E-Cigarettes and Popcorn Lung
You mention that e-liquid flavourings often contain high levels of diacetyl. In the UK at least, many suppliers have eliminated diacetyl from e-liquids, although we still find it occasionally when testing e-liquids sent to us by new suppliers.
Did you know whether any of the e-liquids your subjects vaped contained diacetyl, and how concerned are you about the presence of diacetyl in e-liquid?
We do not have that information, but even if e-liquids were containing diacetyl I would not be much concerned.
It takes very high levels and long persisting hours of exposure to diacetyl to cause “popcorn lung” disease. That is known to occur only in specific occupational settings (e.g. workers in the microwave popcorn industry). And it has never been reported in vapers, despite widespread EC use (millions and millions of users worldwide).
Obviously, it is not recommended to use e-liquids with high concentrations of diacetyl. Quite frankly, I would be more concerned about the unknown unknowns. It is reasonable to assume that flavouring chemicals (or their thermal degradation products) in the EC aerosol could potentially cause other respiratory effects such as irritation or sensitisation.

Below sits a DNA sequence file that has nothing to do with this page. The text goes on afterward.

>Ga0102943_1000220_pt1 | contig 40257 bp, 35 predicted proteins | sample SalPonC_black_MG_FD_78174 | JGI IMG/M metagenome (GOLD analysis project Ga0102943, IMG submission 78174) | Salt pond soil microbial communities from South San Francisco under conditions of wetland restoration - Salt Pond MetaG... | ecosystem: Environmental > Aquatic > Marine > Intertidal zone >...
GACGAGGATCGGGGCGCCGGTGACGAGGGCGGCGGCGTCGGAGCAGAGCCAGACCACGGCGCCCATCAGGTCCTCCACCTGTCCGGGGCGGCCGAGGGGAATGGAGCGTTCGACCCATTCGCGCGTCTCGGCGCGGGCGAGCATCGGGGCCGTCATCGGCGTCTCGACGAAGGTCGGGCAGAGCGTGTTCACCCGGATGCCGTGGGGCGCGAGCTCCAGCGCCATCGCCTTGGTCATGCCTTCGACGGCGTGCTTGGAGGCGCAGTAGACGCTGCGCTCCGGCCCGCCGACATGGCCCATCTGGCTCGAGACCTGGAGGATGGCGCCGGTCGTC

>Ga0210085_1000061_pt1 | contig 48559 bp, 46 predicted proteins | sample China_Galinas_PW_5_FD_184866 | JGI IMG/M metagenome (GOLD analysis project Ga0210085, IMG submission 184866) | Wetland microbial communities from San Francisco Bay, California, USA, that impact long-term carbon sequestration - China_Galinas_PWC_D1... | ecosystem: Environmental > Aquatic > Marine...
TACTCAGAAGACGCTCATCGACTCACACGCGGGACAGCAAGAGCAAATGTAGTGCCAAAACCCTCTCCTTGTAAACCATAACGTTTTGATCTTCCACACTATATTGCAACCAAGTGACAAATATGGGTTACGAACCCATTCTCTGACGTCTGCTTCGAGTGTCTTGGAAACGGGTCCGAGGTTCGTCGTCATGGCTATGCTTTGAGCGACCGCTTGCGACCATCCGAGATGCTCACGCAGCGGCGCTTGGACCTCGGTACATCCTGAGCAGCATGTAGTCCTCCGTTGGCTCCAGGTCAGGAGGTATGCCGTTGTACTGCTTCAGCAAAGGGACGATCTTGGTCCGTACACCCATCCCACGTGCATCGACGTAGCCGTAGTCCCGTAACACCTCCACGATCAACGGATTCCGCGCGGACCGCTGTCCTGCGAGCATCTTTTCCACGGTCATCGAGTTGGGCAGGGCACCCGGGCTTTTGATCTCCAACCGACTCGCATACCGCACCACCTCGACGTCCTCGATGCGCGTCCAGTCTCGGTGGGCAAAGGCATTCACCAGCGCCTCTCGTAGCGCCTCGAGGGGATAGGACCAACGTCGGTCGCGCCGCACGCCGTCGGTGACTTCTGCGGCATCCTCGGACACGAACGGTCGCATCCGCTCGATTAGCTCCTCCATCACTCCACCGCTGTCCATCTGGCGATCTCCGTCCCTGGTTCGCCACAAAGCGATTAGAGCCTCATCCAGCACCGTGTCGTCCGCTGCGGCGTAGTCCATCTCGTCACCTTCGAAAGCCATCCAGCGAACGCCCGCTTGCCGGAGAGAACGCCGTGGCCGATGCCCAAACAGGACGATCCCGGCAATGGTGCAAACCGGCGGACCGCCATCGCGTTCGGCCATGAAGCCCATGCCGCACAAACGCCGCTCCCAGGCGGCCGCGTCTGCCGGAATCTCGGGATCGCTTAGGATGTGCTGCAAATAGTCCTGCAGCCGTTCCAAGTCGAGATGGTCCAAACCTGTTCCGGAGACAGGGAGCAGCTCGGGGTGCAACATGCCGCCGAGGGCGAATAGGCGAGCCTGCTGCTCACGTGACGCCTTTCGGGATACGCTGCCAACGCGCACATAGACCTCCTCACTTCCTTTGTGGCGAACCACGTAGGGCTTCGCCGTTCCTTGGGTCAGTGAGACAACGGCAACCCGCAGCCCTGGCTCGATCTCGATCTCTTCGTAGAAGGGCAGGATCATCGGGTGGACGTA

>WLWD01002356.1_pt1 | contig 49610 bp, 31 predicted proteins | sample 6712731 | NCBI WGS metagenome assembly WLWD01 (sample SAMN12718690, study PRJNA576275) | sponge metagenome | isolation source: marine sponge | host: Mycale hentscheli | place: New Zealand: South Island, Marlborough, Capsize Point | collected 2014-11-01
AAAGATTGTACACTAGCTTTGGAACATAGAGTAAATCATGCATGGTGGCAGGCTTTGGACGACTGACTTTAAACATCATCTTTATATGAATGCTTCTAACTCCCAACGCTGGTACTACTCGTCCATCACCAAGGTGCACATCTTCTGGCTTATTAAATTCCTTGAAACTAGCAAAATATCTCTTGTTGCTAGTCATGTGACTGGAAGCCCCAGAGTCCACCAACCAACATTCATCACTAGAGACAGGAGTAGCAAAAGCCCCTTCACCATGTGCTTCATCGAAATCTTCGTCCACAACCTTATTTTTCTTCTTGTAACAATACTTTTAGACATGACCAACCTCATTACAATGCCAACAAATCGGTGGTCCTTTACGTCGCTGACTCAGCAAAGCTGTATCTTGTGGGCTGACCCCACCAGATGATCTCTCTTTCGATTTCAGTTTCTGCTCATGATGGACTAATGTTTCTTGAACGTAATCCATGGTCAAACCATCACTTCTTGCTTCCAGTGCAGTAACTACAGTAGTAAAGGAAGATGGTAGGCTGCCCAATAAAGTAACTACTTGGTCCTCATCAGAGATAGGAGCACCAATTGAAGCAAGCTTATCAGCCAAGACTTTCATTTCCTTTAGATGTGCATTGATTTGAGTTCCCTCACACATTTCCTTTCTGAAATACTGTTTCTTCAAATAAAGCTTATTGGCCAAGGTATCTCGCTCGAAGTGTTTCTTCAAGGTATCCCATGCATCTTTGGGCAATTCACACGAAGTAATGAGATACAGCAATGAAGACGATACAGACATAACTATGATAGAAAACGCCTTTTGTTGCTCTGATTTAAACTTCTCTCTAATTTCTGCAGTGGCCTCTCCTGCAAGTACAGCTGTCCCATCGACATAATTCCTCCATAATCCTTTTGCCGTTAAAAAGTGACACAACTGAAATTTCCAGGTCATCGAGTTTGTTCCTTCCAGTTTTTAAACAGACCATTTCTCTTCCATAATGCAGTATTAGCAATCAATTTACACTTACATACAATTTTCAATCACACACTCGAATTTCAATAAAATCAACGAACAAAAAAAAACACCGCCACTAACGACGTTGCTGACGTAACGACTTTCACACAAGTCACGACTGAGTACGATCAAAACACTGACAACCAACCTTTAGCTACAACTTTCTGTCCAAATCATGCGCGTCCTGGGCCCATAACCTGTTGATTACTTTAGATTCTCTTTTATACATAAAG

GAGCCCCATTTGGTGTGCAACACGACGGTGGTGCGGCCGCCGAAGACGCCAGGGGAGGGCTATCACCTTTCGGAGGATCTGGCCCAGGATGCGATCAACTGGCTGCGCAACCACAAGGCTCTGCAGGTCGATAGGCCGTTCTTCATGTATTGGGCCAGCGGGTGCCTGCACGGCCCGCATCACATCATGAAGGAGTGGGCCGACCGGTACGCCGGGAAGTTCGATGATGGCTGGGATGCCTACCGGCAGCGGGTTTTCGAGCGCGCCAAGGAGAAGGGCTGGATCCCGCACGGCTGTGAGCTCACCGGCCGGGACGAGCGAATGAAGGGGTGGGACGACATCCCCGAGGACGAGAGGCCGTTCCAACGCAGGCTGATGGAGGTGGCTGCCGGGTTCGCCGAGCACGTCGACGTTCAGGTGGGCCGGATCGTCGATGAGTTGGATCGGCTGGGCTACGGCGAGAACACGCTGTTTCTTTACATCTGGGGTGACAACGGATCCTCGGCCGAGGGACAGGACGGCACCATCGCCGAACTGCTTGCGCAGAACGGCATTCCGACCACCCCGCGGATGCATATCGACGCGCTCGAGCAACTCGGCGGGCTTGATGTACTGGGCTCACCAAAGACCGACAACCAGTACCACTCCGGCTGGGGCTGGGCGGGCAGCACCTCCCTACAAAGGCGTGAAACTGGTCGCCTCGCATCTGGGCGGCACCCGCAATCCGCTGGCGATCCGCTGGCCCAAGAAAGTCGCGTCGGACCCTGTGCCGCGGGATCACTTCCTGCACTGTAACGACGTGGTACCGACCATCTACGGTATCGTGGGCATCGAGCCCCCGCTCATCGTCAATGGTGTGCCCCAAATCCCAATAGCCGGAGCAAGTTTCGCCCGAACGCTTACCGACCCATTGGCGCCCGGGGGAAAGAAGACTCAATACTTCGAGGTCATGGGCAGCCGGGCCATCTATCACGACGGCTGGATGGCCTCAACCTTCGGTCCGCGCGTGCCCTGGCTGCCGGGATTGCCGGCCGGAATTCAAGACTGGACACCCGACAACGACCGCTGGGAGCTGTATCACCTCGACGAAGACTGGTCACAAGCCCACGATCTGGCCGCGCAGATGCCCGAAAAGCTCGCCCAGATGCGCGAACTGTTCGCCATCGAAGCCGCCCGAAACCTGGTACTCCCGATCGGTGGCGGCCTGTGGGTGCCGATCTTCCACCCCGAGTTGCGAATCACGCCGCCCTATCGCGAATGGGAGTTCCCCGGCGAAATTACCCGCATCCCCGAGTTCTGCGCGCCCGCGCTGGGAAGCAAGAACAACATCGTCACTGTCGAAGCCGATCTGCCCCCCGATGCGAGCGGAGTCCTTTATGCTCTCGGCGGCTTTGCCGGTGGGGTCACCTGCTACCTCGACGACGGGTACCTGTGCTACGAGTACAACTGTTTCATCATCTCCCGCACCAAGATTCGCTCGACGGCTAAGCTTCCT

Many smokers and health professionals continue to express a fear of popcorn lung. What are the chances of getting popcorn lung for smokers and vapers, and how does this compare with the chances of getting lung cancer?
How many confirmed cases are there of a vaper getting popcorn lung? What would you say to a smokers and health professionals who are worried about vapers getting popcorn lung?
Why this fear? There is no rational basis for concern.
Popcorn lung disease has been described in microwave popcorn workers exposed to very high levels of diacetyl and for long continuing working hours. Despite widespread EC use, there is no evidence of an emerging popcorn lung disease epidemic! In fact, I am not aware of a single case of popcorn lung disease in smokers let alone in vapers (levels of diacetyl in tobacco smoke can be up to 750 times higher than in EC aerosol).
In our study, it was reassuring to note that no features consistent with early sign of popcorn lung disease were described in any of the vapers.
Health care professional and smokers fearing popcorn lung disease should be reassured that there is no evidence for this to happen in EC users. In their recommendation to the most effective ways for smokers to reduce their risk rapidly, health care professional should consider all the pathways available and select the ones that give the greatest probability of eliminating exposure to tobacco smoking once and for all.
For some smokers, the best outcome may be a long-term switch to vaping – tolerating the small residual risk in return for a higher likelihood of success.